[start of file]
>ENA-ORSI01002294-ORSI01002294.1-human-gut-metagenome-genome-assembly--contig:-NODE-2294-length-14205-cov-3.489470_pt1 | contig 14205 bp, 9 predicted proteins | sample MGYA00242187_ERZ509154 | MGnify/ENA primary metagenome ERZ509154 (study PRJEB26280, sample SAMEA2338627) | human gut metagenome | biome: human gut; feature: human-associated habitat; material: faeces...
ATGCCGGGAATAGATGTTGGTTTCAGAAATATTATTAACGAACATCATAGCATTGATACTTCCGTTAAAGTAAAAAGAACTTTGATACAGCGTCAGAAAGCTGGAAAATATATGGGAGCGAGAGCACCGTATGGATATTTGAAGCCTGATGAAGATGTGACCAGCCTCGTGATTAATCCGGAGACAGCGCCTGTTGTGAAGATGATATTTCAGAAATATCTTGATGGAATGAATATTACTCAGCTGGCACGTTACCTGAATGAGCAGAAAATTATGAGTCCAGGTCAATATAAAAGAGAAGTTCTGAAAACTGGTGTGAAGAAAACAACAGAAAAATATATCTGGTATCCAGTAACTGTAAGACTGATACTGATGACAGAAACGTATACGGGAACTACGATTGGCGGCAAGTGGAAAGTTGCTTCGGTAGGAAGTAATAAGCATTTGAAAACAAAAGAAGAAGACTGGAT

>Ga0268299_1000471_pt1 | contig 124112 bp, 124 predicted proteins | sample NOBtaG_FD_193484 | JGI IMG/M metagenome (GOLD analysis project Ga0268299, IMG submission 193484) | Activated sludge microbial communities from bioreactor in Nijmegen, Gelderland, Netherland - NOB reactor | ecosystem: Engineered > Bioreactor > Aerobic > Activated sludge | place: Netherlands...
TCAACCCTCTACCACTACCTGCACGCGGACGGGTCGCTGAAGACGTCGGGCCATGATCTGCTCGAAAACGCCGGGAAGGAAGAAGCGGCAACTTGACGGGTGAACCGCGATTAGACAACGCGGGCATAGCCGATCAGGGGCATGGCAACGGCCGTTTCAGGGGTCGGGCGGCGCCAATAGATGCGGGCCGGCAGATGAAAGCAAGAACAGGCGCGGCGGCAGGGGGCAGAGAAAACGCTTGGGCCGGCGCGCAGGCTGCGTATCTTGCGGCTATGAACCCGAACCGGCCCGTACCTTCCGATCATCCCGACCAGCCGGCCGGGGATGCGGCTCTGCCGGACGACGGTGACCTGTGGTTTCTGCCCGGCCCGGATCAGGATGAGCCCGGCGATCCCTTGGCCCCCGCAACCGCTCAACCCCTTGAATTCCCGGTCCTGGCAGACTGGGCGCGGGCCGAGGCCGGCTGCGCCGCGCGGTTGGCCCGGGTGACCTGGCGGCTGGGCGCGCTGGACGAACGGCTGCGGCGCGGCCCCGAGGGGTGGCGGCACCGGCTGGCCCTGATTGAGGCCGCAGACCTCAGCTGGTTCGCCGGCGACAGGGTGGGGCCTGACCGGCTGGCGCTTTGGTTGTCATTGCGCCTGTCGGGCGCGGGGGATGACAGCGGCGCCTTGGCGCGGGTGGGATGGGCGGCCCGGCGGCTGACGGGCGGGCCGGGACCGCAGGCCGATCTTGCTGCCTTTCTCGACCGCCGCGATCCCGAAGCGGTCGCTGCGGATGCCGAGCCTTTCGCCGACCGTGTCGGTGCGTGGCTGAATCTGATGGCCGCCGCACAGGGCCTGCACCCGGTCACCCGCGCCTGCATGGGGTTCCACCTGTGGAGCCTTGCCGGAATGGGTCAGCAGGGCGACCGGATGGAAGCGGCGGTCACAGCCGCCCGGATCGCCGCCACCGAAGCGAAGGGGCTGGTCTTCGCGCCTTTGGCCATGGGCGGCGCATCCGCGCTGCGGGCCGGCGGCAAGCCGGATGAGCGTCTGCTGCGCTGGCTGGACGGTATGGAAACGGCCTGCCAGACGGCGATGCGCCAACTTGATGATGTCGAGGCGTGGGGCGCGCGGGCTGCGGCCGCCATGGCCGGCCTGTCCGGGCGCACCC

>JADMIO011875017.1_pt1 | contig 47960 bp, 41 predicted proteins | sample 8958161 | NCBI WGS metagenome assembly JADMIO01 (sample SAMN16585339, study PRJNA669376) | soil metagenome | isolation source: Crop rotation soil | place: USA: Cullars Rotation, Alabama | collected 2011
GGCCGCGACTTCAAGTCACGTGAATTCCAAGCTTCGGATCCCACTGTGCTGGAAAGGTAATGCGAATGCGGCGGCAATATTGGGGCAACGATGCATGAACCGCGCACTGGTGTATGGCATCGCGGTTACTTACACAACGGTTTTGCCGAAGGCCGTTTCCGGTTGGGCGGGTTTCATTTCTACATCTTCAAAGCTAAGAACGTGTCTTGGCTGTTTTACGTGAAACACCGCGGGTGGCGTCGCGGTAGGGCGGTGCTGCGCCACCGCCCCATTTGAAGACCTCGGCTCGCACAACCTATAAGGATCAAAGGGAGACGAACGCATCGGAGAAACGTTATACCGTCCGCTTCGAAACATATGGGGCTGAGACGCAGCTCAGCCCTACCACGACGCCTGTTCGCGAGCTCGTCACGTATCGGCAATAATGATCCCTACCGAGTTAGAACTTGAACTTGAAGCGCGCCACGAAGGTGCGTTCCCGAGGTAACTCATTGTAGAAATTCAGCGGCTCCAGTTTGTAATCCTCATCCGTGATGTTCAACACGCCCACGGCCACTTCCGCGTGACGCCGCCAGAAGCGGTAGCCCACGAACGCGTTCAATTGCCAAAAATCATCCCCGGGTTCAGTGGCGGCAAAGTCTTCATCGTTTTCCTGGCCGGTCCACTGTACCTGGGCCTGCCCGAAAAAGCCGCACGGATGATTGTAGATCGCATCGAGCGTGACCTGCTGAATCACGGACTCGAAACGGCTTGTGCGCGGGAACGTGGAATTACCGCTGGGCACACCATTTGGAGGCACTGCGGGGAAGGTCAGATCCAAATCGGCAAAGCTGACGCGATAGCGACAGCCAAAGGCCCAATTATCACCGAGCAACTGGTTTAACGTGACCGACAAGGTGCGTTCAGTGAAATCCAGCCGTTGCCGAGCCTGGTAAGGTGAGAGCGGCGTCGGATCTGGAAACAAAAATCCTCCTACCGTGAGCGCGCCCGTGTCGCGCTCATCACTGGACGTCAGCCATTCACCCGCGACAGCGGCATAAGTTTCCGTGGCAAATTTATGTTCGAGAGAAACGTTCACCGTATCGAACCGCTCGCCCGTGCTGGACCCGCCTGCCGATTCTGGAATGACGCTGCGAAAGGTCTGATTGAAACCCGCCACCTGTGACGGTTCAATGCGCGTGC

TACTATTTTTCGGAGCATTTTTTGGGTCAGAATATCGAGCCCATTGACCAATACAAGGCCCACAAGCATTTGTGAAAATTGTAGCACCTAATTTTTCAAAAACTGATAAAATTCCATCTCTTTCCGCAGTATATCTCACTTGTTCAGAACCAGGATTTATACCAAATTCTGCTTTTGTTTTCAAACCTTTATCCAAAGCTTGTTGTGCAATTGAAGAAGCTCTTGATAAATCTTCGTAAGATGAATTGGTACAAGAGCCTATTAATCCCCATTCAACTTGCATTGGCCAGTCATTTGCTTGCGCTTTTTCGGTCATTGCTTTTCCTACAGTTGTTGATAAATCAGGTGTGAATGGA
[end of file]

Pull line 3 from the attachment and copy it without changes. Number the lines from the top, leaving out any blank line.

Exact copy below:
>Ga0268299_1000471_pt1 | contig 124112 bp, 124 predicted proteins | sample NOBtaG_FD_193484 | JGI IMG/M metagenome (GOLD analysis project Ga0268299, IMG submission 193484) | Activated sludge microbial communities from bioreactor in Nijmegen, Gelderland, Netherland - NOB reactor | ecosystem: Engineered > Bioreactor > Aerobic > Activated sludge | place: Netherlands...